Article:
Trump’s declaration of a “national emergency” to fund the wall is preposterous and dangerous. As to the preposterous part, take it away, MBD:
Nothing says emergency more than “I didn’t need to do this.” https://t.co/djCmOMqdnY
— Michael Brendan Dougherty (@michaelbd) February 15, 2019
The border situation is a problem, not a national emergency. This is Donald Trump abusing the term and his presidential powers to get himself out of a political hole he dug for himself. Noah Rothman of Commentary identifies the stakes. Excerpt:
This is an especially dangerous game, in part because it further degrades the Madisonian scheme in which each branch of government is supposed to be a jealous steward of its constitutional prerogatives. Articles I and II seem especially eager to surrender their authority to Article III, if only to evade responsibility for having to execute their responsibilities. Trump’s game is dangerous, too, because it is contemptuous of Congress’s verdict on this domestic policy dispute. The president will radically expand the definition of what constitutes an emergency, the relevant statutes of which are supposed to be applied only when Congress cannot be consulted on the matter in a timely fashion. By appealing to the military to resolve a domestic policy dispute, Trump is actively eroding America’s sense of civic propriety.
Rothman correctly sees one especially disturbing meaning:
Even if Trump’s decision to invoke national security to erect his wall is stopped indefinitely by the courts, we may look back upon this moment as the crossing of the Rubicon. Congressional Democrats aren’t even being coy about their desire to expand on this precedent when their party regains control of the White House. “Want to talk about a national emergency?” asked Speaker Nancy Pelosi. “The epidemic of gun violence in America. That’s a national emergency.” There is no shortage of Democrats who are similarly convinced that climate change also represents an existential crisis, to say nothing of a national emergency. Many have endorsed draconian anti-industrial policies that are unlikely to pass in Congress as the only rational remedy to the crisis. The next president will undoubtedly face pressure from his or her core constituents to apply the precedent Trump is setting to their domestic policy priorities.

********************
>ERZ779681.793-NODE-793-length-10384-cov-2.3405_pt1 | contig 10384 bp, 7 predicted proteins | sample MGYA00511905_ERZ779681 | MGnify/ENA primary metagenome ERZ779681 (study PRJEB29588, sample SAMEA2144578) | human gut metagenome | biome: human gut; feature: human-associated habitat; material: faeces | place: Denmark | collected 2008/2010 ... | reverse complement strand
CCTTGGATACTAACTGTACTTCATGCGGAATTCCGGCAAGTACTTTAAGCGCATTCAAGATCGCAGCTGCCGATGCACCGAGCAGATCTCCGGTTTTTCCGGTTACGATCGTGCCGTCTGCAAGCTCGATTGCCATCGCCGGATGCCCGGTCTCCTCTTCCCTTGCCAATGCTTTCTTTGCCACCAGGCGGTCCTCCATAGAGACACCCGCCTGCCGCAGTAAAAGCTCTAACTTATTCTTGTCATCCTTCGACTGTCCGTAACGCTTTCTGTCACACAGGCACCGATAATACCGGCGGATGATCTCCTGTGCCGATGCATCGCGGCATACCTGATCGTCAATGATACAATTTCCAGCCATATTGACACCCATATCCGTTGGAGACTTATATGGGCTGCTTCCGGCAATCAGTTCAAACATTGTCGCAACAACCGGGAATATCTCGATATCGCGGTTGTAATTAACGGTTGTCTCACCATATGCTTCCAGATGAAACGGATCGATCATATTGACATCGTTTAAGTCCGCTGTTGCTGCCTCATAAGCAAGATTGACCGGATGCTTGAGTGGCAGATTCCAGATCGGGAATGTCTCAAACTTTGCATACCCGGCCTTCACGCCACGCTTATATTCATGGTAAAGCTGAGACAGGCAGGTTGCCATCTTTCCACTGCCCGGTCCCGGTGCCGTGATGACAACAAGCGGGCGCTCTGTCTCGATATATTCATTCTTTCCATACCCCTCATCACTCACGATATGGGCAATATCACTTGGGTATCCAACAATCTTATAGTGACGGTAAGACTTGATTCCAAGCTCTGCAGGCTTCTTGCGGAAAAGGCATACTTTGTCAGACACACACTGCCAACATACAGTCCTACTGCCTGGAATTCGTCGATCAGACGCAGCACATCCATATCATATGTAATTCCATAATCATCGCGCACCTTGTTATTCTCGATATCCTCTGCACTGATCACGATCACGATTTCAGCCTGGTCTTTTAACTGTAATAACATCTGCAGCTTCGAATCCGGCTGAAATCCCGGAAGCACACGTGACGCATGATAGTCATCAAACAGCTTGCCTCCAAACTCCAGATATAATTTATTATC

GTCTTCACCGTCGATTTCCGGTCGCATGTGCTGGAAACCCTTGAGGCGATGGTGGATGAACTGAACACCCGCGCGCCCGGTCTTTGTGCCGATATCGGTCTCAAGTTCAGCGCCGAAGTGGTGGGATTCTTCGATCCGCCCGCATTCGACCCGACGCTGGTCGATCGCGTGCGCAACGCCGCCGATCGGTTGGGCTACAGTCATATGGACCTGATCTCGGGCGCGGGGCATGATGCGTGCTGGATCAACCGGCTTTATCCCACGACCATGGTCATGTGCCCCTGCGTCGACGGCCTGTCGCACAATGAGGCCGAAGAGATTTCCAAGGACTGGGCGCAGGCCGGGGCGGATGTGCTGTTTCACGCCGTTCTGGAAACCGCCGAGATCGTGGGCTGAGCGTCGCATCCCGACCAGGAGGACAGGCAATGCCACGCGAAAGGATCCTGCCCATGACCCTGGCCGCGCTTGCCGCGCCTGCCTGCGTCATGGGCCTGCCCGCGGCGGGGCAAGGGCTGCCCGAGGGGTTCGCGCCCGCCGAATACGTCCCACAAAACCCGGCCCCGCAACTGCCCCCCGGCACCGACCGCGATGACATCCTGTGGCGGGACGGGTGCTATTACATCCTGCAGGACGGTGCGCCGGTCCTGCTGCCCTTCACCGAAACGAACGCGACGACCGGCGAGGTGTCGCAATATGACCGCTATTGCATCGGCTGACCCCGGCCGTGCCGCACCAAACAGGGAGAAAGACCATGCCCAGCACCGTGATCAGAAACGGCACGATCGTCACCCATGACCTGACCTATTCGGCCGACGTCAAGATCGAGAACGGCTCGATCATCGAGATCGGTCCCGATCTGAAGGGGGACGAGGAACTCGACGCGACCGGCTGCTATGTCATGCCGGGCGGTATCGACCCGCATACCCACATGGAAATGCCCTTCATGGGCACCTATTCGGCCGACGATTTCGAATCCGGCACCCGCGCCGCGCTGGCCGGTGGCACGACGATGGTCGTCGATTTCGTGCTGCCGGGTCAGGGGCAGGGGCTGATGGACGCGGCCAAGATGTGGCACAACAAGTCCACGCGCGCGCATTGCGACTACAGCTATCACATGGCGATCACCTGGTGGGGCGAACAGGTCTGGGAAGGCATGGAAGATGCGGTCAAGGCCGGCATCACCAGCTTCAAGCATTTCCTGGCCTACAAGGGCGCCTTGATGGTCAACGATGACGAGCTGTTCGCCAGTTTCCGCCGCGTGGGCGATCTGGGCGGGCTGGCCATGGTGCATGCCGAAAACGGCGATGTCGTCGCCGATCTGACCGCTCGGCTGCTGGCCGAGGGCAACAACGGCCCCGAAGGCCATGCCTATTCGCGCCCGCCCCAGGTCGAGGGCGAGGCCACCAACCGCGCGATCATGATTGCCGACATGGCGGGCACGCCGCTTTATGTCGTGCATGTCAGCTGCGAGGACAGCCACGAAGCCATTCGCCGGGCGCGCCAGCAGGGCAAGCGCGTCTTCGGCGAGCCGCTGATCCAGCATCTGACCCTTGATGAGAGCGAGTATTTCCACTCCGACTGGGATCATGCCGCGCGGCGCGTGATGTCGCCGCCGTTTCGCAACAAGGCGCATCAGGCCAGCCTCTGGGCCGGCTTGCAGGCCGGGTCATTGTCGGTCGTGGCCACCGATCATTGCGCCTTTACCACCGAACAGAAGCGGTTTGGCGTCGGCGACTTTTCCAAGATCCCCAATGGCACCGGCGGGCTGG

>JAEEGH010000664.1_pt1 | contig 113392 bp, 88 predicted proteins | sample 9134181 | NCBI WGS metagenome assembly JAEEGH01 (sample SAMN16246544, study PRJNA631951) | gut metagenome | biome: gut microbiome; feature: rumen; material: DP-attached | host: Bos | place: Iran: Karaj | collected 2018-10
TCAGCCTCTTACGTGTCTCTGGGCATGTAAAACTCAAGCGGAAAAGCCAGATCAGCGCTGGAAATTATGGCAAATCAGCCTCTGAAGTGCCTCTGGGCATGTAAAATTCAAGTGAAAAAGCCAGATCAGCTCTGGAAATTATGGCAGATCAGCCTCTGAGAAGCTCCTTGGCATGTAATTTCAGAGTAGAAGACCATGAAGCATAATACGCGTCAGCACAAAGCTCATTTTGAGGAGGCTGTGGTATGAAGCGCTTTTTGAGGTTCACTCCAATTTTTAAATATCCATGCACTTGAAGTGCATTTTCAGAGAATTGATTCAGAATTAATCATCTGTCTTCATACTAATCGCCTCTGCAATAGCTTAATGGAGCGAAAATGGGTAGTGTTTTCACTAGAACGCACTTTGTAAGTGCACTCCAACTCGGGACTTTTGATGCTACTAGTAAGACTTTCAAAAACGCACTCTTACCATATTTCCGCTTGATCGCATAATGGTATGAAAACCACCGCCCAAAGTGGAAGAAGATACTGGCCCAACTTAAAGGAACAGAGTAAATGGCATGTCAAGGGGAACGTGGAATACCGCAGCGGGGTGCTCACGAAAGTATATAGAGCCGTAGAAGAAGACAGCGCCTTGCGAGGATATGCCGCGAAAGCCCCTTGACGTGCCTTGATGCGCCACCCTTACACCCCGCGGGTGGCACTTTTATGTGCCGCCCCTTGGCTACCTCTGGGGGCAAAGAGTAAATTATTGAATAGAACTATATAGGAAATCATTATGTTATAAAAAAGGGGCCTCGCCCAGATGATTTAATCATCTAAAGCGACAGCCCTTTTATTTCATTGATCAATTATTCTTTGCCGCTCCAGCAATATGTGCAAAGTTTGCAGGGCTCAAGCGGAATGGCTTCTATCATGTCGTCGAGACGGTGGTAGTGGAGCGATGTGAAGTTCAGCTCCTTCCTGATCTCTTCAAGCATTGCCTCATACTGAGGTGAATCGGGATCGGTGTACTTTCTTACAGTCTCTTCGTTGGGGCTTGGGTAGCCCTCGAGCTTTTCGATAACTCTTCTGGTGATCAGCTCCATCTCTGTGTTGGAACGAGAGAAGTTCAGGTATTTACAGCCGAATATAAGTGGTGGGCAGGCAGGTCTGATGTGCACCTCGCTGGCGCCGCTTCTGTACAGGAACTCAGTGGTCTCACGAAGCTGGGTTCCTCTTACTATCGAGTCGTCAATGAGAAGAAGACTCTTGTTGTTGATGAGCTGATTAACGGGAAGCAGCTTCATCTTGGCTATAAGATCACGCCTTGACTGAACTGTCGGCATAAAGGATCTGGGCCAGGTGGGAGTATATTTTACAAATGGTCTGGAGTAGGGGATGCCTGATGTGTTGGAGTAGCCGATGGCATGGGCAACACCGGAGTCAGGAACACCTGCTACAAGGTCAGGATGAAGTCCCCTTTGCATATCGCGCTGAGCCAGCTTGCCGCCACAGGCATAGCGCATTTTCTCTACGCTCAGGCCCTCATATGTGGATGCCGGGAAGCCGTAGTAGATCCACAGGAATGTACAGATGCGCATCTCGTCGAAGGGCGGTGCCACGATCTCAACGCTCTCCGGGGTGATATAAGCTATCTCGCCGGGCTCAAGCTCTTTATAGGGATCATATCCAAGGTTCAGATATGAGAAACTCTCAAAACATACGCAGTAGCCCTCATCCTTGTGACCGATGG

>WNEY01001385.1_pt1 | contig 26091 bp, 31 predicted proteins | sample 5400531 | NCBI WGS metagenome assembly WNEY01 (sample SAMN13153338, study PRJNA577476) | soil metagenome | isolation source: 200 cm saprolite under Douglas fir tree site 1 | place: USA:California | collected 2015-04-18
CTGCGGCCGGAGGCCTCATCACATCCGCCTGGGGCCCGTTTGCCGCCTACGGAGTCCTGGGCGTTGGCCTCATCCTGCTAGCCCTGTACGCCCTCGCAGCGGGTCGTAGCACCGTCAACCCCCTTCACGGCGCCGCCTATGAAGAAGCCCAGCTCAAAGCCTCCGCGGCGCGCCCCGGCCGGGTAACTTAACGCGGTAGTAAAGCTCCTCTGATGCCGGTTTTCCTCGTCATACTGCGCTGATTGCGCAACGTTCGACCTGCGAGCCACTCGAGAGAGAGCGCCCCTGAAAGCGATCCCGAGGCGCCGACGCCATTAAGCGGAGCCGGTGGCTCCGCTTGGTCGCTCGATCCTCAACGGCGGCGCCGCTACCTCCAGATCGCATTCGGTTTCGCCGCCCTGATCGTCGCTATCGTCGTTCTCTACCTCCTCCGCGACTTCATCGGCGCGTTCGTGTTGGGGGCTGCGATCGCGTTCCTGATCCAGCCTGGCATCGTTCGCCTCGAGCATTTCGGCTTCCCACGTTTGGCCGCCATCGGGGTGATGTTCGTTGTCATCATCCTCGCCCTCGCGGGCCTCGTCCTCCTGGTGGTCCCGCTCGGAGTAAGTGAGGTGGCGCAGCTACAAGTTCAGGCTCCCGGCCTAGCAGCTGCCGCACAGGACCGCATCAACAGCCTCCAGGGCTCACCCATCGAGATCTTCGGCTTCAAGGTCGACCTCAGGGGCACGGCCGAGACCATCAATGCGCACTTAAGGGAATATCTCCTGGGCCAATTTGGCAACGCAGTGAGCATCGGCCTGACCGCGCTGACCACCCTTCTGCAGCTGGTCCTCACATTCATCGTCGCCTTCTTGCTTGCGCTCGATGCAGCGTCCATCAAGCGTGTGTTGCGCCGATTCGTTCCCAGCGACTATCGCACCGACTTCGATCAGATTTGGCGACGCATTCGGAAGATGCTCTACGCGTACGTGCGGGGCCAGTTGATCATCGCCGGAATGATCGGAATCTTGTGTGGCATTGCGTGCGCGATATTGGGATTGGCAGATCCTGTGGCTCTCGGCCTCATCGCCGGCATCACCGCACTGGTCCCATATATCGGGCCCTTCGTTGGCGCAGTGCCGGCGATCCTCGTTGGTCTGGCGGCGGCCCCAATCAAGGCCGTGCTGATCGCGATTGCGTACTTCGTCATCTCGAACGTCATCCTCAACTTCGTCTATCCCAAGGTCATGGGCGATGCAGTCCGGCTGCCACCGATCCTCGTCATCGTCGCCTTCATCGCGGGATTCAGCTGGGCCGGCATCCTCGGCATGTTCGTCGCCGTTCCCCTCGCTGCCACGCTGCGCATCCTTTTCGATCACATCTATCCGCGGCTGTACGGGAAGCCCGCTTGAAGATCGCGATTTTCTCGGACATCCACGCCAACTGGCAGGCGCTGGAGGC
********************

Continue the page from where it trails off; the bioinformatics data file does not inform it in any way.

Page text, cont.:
This was entirely unnecessary. Is entirely unnecessary. We must not allow ourselves to become a country that is ruled by presidential decree. If America needs a wall on its border, then let the president and his allies make a political case for it, and convince people. This is anti-democratic and, as Rothman says, will come back to haunt conservatives most of all.
UPDATE: How quickly the GOP forgets:
Outraged House Republicans sued President Barack Obama in 2014 for spending billions of federal dollars without congressional approval — and won. Now many House and Senate Republicans could side with President Trump for doing what they saw as a grave abuse of power by Mr. Obama — circumventing an unwilling Congress in a spending dispute.
The power of the purse is paramount for Congress. The constitutional edict that “no money shall be drawn from the Treasury but in consequence of appropriations made by law” gives Congress the upper hand over the executive branch when it comes to how federal funds are allocated and disbursed. The president can veto spending bills if he is dissatisfied, but is not supposed to rewrite them or defy Congress and spend money in ways it did not approve.
Many in both parties now say that the presidential decision to act unilaterally and fund construction for a border wall via an emergency declaration would establish a dangerous new model, encouraging presidents thwarted by Congress to simply cite such a crisis to spend dollars however and wherever they pleased.
“We have a crisis at our southern border, but no crisis justifies violating the Constitution,” said Senator Marco Rubio, Republican of Florida.
Well, not all the GOP. Sen. Rubio is right, and I hope he’s not the only GOP Senator to speak out against Trump’s move. It was wrong when Obama did it, and it’s wrong when Trump does it.
UPDATE: Interesting comment from Isidore The Farmer:
We apprehend the equivalent of a mid-sized city of illegals at the border every single year. For 2018, that was about 400,000. Every. Single. Year. Those are just the apprehensions, of course.
We only have about 50 cities with populations more than 400,000. So, picture in your mind that every year we apprehend the entirety of our 50th largest city (picture Tulsa proper) coming across our southern border illegally. Every. Year.
That would be an emergency on many levels for every nation throughout civilized history.
Historians centuries from now, studying the fall of the US, will be baffled by the US Empire’s refusal to address the emergency, or even recognize it as such. Baffled that, in fact, it was desired by most of the nation’s leaders.
Meanwhile, we have an active National Emergency relating to the Congo (since 2006), because it is supposedly a major foreign policy threat.
The empire is crumbling and will fall well within the lifetime of many reading this blog.